When it comes to beds, the hospital has been “full to the brim” over the past two weeks with COVID and non-COVID patients, she said, and the hospital opened up annexes to house and care for more patients.
Statewide, New Hampshire’s inpatient and ICU hospital beds are about as full as they were when the mask mandate first took effect last November, and COVID patients are occupying a similar share of beds, according to federal hospital data.
Anne Sosin, program director for the Center for Global Health Equity at Dartmouth College, said dropping the statewide mask mandate is premature. She said, when it comes to the state’s younger population, many have not yet had the opportunity to get vaccinated.
“Many young people are working in higher risk settings such as grocery stores, retail, where they’re not choosing whether or not they’re exposed to COVID-19,” she said.
Lifting the mandate leaves them at higher risk for contracting the virus, Sosin said, especially as COVID variants continue to spread.
State government gets leeway
What the lifting of the statewide mask requirement means for the 10,000-plus state workers isn’t entirely clear. In his Thursday announcement, Sununu didn’t specify any policy for state government, one of New Hampshire’s largest employers.
Charlie Arlinghaus, commissioner of the state Department of Administrative Services, said in an email that agency leaders will have latitude to implement health and safety policies specific to their departments.
“Every space is different and every operation is different, so agency heads will work internally to have internal protocols that encourage safety and normal operations,” Arlinghaus said.
But Rich Gulla, president of the State Employees Association, the largest union representing state workers, said he hopes state leaders will still opt for mandatory masks within state office buildings.
“I think it makes common sense, based on everything we are seeing right now, to keep wearing masks for the safety of fellow citizens,” Gulla said,
A spokesman for Sununu said public-facing state offices and facilities — including state-run liquor stores and DMV offices — located in cities and towns with mask mandates will “follow and comply with local rules.”
Schools still push masking
Meanwhile, schools are reminding students and parents that despite the end of the statewide mask mandate, masks are still required in school.
K-12 schools have been exempt from the statewide mask mandate and given flexibility to develop their own mask rules, but school leaders say the statewide mandate reinforced their rules for mask-wearing on buses, in classrooms, and during sporting events.
Some school officials say they’re already getting inquiries about whether the mask rule will change and worry about pressure from parents with the statewide change.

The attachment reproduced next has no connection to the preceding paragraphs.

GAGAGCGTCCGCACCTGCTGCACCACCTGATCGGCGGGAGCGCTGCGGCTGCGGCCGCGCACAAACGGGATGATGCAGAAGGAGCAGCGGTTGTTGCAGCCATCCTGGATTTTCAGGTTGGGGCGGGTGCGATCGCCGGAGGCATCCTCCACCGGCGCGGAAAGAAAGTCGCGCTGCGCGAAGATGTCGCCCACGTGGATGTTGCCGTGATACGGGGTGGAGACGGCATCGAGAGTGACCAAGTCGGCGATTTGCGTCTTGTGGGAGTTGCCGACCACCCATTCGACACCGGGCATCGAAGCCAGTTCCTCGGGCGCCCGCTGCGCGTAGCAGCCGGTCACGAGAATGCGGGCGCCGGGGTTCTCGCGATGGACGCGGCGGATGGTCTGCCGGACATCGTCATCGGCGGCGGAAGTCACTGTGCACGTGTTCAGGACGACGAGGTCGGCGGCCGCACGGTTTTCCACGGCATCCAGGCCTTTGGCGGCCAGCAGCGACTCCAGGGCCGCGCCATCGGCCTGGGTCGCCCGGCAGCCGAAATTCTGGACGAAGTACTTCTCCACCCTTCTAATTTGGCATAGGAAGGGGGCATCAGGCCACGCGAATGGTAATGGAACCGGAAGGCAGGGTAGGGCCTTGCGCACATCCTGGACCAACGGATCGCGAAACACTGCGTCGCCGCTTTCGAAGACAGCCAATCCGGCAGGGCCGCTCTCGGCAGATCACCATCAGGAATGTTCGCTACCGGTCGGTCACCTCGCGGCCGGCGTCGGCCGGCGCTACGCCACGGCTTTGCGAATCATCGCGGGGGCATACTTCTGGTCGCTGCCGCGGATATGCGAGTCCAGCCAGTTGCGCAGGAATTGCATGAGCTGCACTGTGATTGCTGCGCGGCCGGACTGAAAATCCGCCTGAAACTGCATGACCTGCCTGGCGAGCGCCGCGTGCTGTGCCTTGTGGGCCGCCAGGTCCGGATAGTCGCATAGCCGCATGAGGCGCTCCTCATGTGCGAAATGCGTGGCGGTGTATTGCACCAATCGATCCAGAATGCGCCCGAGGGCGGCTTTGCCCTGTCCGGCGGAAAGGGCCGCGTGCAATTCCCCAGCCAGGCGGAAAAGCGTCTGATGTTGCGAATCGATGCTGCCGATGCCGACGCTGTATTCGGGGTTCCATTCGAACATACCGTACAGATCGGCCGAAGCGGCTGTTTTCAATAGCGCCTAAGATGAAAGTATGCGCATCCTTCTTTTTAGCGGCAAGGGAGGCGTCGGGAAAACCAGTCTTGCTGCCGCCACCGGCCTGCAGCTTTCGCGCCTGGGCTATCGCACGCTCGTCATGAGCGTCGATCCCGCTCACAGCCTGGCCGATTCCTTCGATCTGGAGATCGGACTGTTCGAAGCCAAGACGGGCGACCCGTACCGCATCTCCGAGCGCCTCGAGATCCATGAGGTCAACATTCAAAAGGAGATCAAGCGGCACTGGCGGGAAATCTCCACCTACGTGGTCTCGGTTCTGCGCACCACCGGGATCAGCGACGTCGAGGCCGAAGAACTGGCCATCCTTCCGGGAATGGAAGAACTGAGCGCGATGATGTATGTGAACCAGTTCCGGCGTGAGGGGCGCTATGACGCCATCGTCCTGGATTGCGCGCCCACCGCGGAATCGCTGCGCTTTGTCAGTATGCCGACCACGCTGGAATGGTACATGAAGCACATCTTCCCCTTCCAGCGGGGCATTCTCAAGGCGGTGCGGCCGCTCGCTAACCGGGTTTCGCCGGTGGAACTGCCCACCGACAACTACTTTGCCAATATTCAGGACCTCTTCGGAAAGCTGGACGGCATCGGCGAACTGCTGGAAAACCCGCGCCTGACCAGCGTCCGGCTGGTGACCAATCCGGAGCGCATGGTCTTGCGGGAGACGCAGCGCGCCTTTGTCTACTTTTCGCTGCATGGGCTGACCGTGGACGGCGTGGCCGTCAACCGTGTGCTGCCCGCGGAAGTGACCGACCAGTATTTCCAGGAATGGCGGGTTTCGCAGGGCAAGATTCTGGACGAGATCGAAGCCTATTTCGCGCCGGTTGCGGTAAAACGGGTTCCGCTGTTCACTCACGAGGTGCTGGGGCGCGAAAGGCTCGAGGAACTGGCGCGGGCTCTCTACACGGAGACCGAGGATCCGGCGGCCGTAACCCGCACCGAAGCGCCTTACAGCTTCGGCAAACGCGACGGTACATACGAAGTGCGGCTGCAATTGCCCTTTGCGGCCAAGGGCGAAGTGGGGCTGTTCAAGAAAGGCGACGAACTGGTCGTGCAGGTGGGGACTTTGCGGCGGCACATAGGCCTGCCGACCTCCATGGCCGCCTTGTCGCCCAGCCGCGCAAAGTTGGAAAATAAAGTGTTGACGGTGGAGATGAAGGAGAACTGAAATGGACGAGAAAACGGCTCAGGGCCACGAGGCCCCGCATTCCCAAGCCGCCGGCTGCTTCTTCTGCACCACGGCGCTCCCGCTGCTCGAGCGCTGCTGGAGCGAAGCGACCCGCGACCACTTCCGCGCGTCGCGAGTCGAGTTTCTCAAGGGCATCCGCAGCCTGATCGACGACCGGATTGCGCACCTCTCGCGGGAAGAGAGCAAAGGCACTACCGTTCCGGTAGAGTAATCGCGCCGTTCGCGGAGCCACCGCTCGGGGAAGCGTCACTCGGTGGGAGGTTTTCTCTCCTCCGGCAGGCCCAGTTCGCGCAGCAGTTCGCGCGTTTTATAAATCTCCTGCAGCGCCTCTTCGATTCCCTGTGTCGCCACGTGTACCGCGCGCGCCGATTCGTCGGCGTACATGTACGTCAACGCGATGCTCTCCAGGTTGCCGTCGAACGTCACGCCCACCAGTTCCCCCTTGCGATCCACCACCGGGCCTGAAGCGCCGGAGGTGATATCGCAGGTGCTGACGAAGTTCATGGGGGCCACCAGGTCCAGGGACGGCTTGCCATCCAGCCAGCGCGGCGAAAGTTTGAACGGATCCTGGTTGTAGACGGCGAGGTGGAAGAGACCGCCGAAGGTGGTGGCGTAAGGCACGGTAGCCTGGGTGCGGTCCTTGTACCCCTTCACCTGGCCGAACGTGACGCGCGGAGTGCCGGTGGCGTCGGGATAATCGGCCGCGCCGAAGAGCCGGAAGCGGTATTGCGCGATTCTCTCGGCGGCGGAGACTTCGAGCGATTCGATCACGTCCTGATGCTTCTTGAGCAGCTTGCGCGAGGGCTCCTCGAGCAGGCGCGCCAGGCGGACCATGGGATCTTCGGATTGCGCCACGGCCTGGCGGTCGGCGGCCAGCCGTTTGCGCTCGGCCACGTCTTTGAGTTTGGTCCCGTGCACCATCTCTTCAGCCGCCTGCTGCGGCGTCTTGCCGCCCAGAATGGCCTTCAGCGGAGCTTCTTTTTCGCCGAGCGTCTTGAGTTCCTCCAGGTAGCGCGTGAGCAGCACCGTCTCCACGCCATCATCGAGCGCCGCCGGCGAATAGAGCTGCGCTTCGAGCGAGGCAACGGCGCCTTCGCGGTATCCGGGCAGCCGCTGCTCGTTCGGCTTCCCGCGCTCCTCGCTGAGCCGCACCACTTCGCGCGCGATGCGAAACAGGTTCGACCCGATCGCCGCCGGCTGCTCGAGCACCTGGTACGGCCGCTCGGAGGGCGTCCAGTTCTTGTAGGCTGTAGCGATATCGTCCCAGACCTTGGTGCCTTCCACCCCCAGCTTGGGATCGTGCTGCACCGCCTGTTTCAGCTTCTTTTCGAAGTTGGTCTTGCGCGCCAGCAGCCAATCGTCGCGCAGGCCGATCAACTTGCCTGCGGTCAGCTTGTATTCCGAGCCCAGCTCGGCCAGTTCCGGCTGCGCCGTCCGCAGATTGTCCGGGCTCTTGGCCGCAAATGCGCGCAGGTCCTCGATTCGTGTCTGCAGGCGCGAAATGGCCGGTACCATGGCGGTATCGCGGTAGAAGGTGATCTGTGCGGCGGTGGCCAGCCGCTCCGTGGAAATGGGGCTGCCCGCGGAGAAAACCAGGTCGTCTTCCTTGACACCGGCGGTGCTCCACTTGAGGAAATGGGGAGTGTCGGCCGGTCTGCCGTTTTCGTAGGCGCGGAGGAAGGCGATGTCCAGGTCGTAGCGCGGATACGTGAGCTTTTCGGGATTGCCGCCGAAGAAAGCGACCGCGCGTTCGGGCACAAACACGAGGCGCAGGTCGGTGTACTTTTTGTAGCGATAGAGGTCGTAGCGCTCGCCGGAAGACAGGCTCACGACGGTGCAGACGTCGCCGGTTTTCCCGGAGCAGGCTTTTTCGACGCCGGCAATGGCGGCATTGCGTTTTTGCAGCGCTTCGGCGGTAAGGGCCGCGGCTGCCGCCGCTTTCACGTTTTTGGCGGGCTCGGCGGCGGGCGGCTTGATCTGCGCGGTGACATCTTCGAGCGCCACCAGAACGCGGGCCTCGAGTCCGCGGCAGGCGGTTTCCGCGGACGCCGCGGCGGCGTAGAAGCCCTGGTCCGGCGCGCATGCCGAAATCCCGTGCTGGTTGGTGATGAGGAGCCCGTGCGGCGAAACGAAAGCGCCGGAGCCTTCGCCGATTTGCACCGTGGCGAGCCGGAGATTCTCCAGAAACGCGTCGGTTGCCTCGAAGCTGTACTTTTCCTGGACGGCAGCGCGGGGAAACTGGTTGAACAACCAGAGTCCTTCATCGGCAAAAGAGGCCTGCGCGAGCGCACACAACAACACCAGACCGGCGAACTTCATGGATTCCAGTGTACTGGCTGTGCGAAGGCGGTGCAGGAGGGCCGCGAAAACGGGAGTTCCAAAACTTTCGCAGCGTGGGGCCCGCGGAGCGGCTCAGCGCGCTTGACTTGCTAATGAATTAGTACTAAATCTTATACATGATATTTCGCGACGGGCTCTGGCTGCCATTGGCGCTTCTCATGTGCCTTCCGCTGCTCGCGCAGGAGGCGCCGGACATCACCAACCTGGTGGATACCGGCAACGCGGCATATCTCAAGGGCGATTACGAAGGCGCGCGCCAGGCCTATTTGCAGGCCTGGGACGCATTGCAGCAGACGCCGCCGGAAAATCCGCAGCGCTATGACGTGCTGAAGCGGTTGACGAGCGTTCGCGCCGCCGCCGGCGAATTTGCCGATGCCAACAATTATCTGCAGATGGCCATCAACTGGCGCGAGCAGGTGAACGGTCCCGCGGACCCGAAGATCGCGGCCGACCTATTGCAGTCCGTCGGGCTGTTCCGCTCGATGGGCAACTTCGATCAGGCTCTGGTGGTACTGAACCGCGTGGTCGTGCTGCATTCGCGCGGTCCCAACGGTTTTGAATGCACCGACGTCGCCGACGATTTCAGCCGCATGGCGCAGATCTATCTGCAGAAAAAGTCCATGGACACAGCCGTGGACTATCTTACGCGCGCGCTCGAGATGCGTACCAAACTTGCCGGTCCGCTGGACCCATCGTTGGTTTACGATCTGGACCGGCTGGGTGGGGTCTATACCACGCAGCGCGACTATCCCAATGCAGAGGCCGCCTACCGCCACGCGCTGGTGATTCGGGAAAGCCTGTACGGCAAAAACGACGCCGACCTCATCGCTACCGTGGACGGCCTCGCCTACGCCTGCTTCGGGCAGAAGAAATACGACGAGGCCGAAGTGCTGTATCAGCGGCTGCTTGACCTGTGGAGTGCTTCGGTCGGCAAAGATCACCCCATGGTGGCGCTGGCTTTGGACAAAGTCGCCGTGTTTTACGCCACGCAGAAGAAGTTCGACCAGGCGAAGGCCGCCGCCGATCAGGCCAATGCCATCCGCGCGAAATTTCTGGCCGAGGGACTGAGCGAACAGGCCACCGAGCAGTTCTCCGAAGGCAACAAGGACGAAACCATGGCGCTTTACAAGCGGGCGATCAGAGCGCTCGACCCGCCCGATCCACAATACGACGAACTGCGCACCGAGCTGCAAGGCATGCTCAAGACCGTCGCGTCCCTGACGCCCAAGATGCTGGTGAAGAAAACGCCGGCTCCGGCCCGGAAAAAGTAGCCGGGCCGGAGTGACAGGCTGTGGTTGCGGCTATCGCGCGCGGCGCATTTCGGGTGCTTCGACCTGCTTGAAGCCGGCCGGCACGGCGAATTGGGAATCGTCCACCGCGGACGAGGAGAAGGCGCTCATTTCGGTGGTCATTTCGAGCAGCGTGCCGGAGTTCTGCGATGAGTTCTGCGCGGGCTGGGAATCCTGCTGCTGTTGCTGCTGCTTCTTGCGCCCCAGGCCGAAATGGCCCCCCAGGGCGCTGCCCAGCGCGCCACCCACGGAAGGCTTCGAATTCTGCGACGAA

State health officials say masks are essential to limit the transmission of COVID-19 as schools fully reopen next week, particularly as some relax their distancing restrictions to accommodate more students.
Several cities and towns are keeping their own mandates in place in lieu of the expired statewide mandate. More than a dozen municipalities had already passed their own mask mandates before the state requirement took effect last November. That includes Hanover, Lebanon, Keene, Concord, Nashua, Franconia, Plymouth and several Seacoast towns, including Durham.
Other towns, like Conway, that don’t currently have a mask ordinance in place, plan on discussing the expiration of the statewide mandate at upcoming select board meetings.
New Hampshire is now the only state in the Northeast without a statewide mask mandate.
QUECHEE — Saturday, the last day he was open for business this season, was a quiet one for Jack Henderson, owner of Henderson’s Ski and Snowboard on Route 4 in Quechee. Customers would occasionally show up to return their equipment rentals, but otherwise the most noticeable presence was the Grateful Dead and reggae music filling the store.
“I’m just so glad to get out of here,” said Henderson, but not for the reason you’d think. He called the 2020-21 winter ski season for his shop — the year when the COVID-19 pandemic that shut down entire countries and economies — “extraordinary” and one of the best he’s seen in 37 years of business. He reported a 30 percent increase in leasing of ski equipment both for adults and juniors and strong demand for climbing skins and new skis for backcountry skiing.
“We made it through 9/11. We made it through the pandemic. It just shows how resilient the ski industry is,” Henderson said.
But while ski shops across New England reported a strong year for business, other segments of the ski industry saw different outcomes.
The consensus: New Hampshire’s ski resorts fared better than Vermont’s; hotels experienced setbacks, sometimes severe; and ski shops in both states had banner years.
For overall ski traffic, the difference between the Twin States is striking, and most industry experts attributed it to COVID-19 travel restrictions and proximity to population centers.